Electromyography (EMG) and (NCS)
Find the Root Cause of Physical Pain with Electromyography (EMG) and Nerve Conduction Studies (NCS)
Treatments that address symptoms rather than the root cause are a waste of time and money. Even worse, by failing to address the root cause of a physical problem, the individual continues to suffer from pain unnecessarily.
Electromyography (EMG) and Nerve Conduction Studies (NCS) are tests that allow medical teams to conduct the detective work needed to find the cause of a variety of types of physical pain. The types of pains the EMG and NCS apply to include:
- Back Pain
- Neck Pain
- Shoulder Pain
- Knee and Elbow Pain
- Muscle Weakness
- Burning Sensation
- Numbness or Tingling
What is an EMG test ? How does it work ?
An Electromyography (EMG) measures muscle response or electrical activity in response to a nerve’s stimulation of the muscle. The test is used to help detect neuromuscular abnormalities. During the test, one or more small needles (also called electrodes) are inserted through the skin into the muscle.
It is commonly performed by a physiatrist, neurologist or physical therapist with special training for this procedure. An EMG nerve test can provide your doctor with specific information about the extent of nerve and/or muscle injury and can pinpoint the exact location of the injury and give some indication of whether or not the damage is reversible.
What is a Nerve Conduction Study (NCS) ? How does it work ?
An Nerve Conduction Studymeasures how fast an electrical impulse moves through your nerve which helps identify nerve damage.
The test is administered by placing two electrodes on the skin over your nerve. One stimulates the nerve with a mild electrical impulse. The other electrode records the activity. This test may be repeated as needed for each nerve being tested.
The speed the impulse moves through your nerve is then calculated by measuring the distance between electrodes and the time it takes for electrical impulses to travel between electrodes.
NCS is often used along with an EMG to help differentiate between a nerve disorder and a muscle disorder. NCS detects a problem with the nerve, while an EMG detects whether the muscle is working properly in response to the nerve’s activity.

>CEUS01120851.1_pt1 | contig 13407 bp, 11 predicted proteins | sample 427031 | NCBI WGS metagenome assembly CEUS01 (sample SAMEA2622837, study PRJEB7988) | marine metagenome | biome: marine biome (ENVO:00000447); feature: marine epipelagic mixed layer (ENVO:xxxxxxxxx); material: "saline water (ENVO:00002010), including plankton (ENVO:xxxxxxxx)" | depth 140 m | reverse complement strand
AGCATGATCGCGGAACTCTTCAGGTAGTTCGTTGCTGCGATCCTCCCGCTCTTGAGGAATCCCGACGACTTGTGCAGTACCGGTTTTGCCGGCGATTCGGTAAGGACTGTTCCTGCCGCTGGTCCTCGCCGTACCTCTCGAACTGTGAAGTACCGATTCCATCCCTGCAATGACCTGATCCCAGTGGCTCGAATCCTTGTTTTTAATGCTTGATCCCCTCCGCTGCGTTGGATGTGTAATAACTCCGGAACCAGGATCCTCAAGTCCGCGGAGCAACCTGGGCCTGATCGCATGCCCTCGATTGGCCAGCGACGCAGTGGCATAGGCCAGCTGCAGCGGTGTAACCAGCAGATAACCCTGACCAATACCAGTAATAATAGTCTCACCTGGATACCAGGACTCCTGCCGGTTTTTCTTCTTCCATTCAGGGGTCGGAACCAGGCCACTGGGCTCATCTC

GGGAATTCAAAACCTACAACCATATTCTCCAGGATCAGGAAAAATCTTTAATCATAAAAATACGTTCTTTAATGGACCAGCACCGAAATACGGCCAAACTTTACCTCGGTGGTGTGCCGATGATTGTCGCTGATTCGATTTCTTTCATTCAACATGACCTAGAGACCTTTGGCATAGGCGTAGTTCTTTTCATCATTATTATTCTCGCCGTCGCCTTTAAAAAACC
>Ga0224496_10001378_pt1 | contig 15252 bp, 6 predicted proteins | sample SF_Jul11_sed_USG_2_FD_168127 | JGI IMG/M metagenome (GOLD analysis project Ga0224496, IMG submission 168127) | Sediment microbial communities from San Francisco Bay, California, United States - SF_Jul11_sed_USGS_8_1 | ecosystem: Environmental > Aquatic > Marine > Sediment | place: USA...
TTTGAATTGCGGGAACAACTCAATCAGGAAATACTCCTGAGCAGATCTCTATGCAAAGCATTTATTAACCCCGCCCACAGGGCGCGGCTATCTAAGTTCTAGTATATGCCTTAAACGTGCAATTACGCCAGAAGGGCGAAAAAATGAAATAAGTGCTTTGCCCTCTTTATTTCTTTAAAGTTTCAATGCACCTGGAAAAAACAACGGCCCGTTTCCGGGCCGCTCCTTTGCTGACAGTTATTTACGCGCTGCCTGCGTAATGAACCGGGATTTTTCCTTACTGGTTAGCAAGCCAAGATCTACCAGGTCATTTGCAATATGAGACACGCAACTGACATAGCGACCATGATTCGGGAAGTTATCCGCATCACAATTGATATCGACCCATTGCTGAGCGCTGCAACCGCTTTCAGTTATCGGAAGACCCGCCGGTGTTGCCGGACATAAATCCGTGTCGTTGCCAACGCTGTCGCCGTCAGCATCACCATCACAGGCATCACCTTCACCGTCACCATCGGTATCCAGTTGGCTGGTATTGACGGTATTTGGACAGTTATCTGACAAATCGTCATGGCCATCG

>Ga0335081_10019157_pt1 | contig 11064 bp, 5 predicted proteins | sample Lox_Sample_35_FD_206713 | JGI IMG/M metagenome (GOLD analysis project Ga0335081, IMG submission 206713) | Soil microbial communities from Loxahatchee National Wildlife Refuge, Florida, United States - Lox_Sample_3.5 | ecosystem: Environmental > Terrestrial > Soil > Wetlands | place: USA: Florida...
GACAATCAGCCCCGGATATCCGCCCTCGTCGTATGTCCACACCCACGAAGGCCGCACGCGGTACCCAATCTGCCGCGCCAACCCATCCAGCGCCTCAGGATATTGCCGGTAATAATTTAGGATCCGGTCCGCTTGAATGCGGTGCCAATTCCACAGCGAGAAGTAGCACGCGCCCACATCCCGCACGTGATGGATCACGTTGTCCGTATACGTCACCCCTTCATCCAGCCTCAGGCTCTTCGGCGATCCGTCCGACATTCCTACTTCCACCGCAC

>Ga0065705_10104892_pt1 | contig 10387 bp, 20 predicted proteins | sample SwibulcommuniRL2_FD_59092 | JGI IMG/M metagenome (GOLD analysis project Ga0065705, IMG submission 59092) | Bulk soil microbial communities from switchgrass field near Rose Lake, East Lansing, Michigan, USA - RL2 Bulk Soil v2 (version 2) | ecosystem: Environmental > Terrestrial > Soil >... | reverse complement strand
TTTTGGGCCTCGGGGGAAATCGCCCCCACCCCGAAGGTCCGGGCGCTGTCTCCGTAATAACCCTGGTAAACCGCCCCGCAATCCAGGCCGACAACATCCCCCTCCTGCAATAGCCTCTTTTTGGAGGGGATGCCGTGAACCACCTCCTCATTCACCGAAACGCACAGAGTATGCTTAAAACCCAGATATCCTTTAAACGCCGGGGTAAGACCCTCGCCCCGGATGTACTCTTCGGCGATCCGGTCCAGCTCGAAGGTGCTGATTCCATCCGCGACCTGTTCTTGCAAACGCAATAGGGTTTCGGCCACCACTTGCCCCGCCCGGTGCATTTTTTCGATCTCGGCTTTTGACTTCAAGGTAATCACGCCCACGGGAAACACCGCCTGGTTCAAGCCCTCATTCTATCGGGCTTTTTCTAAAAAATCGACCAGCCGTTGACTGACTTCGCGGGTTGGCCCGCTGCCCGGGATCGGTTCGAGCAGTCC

In most cases, your doctor will perform both, but in some situations, only one or the other may be done.
What can EMG/NCS be used to diagnose?
There are a number of conditions that the EMF/NCS will help identify including:
- Carpal tunnel syndrome
- Pinched nerve
- Lumbar radiculopathy
- Cervical radiculopathy
- Muscle diseases
- Muscular dystrophy
- ALS (formerly known as Lou Gehrig’s disease)
- Myasthenia gravis
Why does my doctor want me to take these types of tests?
Your doctor may order EMG/NCS tests if you experience any of the following symptoms:
- Decreased sensation
- Tingling or frequent feeling of “pins and needles”
- Radiating pain or burning sensation
- Muscle spasms or weakness
- Difficulty performing daily tasks such as walking, buttoning clothes or handling objects
How long does EMG / NCS testing take ?
Testing usually takes anywhere from 30 to 90 minutes, depending on the condition being tested and the findings of the study. A report that includes the results and an interpretation will be sent to your doctor.
Are NCS / EMG tests painful ?
EMG/NCS testing may result in some discomfort, but it is usually well-tolerated without any need for pain medication.
What should you know before taking these EMG/NCS ?
Testing is extremely safe but talk with your doctor if you take blood thinners, have a pacemaker or implanted defibrillator before having the test. No special preparation is needed for people who have hip, knee or other joint replacement prostheses.
Unlike preparing for dental procedures or certain types of surgeries by taking antibiotics, no special preparation is necessary for those patients who have a joint replacement or other artificial implants in their body.
You should take any medications you normally take on the day of the test.
What are the side effects of testing ?
Side effects of an EMG/NCS testing may include some muscle soreness, but this rarely lasts more than an hour or two after the exam.